The Way Design Knowledge Is Situated Socially and Historically: Transformation of National Design Organizations in Britain, France and China since 1970s
To provide an survey of the way design knowledge has been situated socially by the transformation of design organizations and historically by the formation of traditional ideas such as ‘good design’ and ‘good taste’ in France and Britain before 1970s.
To analyze comparatively these different ways of situating reflected in the transformation of national design organizations in France, Britain and China after 1970s relating to their national identities.
To establish fundamental frameworks for organized design activities to situate design knowledge socially and historically in different cultures, and to propose the candidate’s term ‘cultural agravic’ to theorize this way of situating.
If the way design knowledge is situated historically and socially becomes essential in design knowledge research, then what aspect of this investigation should be the focus of attention in the times of knowledge economy? This research project takes the design organization as the focus of investigation since the industrialization created for the modern world a set of relationships, which is absorbed by organizations as environmental agencies and social contexts. Located in this field, the transformation of design organizations would be mainly taken into account, for it is the key context in which the design is understand publicly. To pursue the process that helps make the understanding public, the research project will be concentrated on the national design organizations of three countries: UK, France and China. These three interesting phenomena construct a complex but almost complete context to investigate how design knowledge is situated socially and historically, for they symbolize different levels of industrialization and different social realities.
To expose the processes of the way design knowledge is situated with the activities of design organizations, what are the appropriate research methods? The candidate believes that historical method whereby to examine the historical situating, and the comparative method whereby to compare the social situating, are key methods to achieve this. The research will be conducted at both the macro and the micro levels. That is to say, the candidate will consider large-scale phenomena, such as the role of national identities and cultural politics in explaining the transformationin the context of modernization, as well as small-scale phenomena, such as specific design organizations, especially case studies.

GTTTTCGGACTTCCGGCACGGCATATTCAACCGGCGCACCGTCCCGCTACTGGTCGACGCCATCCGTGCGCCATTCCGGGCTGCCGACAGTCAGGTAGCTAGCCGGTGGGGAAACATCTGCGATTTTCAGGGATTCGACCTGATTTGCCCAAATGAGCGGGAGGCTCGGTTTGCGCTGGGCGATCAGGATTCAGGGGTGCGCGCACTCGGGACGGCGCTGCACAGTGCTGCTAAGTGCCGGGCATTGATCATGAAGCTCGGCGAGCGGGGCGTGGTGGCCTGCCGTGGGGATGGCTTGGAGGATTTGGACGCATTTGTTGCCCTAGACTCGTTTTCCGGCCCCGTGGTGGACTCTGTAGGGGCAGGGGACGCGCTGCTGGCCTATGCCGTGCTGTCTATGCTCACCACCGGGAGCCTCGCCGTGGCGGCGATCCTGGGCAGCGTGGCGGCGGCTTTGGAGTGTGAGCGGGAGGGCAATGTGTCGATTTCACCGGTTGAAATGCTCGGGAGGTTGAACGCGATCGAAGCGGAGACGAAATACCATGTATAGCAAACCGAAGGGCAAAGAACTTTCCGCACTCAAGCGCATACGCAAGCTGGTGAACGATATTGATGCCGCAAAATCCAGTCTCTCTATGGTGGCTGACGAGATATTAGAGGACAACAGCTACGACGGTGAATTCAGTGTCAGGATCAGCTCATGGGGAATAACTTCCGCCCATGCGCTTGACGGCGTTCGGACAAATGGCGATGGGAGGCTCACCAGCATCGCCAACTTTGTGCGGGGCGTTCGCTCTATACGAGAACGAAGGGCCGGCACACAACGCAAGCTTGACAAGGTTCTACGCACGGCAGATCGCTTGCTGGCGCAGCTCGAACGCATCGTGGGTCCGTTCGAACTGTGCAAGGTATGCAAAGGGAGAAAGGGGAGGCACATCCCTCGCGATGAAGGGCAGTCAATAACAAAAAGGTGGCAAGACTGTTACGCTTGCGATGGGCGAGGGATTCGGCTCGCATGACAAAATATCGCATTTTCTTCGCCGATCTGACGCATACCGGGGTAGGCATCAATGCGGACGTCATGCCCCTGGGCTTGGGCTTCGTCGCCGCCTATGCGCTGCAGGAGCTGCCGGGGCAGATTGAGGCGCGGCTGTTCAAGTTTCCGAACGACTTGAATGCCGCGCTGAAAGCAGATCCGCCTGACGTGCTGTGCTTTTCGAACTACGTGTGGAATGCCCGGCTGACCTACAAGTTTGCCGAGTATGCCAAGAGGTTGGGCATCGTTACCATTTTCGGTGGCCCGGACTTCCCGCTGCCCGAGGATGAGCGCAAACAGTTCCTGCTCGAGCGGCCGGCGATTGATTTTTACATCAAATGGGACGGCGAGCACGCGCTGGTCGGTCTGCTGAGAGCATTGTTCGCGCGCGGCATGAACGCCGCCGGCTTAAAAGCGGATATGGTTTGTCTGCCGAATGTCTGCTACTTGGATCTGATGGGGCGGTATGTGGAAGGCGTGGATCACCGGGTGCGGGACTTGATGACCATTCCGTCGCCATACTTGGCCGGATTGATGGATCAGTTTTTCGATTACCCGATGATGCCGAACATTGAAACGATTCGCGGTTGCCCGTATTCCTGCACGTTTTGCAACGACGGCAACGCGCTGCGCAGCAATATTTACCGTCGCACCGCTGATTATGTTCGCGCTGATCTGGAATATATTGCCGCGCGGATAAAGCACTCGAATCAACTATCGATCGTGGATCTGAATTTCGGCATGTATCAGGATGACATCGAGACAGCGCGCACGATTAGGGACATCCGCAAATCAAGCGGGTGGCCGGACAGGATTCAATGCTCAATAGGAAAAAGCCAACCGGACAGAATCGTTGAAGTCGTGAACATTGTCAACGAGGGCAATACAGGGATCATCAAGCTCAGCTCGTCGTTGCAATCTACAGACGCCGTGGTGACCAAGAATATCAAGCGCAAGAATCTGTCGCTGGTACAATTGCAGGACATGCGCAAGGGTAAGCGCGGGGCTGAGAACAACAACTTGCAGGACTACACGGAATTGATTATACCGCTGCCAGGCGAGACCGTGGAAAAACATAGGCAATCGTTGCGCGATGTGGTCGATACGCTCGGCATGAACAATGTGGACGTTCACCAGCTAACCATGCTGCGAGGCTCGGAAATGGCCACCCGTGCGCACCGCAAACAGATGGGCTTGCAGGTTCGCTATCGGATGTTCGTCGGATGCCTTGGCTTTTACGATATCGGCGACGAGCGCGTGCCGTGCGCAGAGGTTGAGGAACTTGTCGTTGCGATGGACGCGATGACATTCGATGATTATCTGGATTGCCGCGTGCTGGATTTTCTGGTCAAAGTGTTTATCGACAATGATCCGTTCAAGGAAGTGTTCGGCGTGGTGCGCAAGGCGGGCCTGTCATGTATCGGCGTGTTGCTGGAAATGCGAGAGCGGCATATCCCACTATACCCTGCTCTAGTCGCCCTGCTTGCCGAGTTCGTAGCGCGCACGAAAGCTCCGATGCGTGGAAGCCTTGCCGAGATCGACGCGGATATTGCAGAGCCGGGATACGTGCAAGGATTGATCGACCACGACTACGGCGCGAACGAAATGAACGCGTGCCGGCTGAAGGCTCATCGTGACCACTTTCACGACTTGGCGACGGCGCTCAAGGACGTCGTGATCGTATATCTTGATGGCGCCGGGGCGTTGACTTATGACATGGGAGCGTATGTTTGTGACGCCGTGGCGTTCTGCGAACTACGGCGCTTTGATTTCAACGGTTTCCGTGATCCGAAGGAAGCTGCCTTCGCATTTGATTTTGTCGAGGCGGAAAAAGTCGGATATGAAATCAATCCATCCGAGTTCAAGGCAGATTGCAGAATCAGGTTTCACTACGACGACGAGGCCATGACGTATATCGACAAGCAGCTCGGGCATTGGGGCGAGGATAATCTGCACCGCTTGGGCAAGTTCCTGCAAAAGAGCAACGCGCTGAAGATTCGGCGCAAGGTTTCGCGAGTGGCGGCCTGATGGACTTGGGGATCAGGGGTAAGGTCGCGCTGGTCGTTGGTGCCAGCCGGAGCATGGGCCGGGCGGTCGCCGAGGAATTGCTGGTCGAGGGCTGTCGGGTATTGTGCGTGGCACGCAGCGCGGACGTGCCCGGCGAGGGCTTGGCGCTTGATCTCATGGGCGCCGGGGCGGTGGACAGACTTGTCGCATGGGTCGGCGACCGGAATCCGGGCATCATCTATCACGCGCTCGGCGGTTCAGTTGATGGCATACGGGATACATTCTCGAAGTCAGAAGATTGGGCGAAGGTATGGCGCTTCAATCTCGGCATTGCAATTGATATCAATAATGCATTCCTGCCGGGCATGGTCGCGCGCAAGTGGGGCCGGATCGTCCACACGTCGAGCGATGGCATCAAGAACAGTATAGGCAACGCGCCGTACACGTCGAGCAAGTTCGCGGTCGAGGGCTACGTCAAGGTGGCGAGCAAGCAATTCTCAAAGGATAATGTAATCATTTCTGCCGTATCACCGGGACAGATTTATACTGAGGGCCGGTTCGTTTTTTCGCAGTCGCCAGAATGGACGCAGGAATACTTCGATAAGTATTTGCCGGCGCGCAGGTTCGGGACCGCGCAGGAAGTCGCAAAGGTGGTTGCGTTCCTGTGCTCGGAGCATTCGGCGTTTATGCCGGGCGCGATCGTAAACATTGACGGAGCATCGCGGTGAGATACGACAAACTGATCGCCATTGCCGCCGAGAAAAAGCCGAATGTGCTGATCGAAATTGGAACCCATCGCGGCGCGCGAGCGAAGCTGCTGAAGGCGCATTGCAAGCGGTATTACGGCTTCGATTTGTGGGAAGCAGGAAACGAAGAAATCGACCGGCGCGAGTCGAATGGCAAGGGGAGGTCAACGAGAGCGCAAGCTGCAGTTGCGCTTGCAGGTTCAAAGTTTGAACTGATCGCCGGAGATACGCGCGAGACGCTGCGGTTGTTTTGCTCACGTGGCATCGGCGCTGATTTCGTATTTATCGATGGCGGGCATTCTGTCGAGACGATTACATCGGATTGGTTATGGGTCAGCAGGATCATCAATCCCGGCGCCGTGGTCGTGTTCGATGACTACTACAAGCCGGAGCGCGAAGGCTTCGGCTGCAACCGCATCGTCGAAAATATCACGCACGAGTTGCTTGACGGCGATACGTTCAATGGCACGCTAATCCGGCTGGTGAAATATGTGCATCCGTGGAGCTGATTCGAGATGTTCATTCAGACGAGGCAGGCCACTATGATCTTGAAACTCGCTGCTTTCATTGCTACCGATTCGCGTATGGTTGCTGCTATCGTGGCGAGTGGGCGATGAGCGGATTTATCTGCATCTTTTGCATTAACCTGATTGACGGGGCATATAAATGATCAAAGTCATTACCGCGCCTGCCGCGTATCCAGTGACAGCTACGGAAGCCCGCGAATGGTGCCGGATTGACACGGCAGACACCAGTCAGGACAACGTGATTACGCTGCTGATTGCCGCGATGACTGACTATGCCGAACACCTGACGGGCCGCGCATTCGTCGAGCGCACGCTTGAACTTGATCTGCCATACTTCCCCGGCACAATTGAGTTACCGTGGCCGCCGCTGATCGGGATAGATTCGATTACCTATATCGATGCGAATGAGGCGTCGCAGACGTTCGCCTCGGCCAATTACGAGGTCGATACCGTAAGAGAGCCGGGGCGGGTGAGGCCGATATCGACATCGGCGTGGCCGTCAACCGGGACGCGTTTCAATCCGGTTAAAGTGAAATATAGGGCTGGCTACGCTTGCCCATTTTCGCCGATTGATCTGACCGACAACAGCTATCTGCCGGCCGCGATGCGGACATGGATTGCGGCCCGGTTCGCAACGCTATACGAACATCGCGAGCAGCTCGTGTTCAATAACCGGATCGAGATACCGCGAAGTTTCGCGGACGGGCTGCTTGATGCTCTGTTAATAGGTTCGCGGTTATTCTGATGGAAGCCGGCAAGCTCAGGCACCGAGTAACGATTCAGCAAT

If design organizations are chosen as the subject of this historical comparative investigation, it has its goal to contribute to the building of a philosophical and methodological basis for understanding design publicly as proposed the British design historian Clive Dilnot. Located in the tradition of design research of the University of Brighton, modernization theories, postmodernism and complexity theory will be approached in order to develop the theoretical ideas of the leading design historian Professor Jonathan Woodham. The candidate will try to draw from these theoretical discussions his own notion that will serve as an explanative proposition for theorizing the situating of design knowledge historically and socially.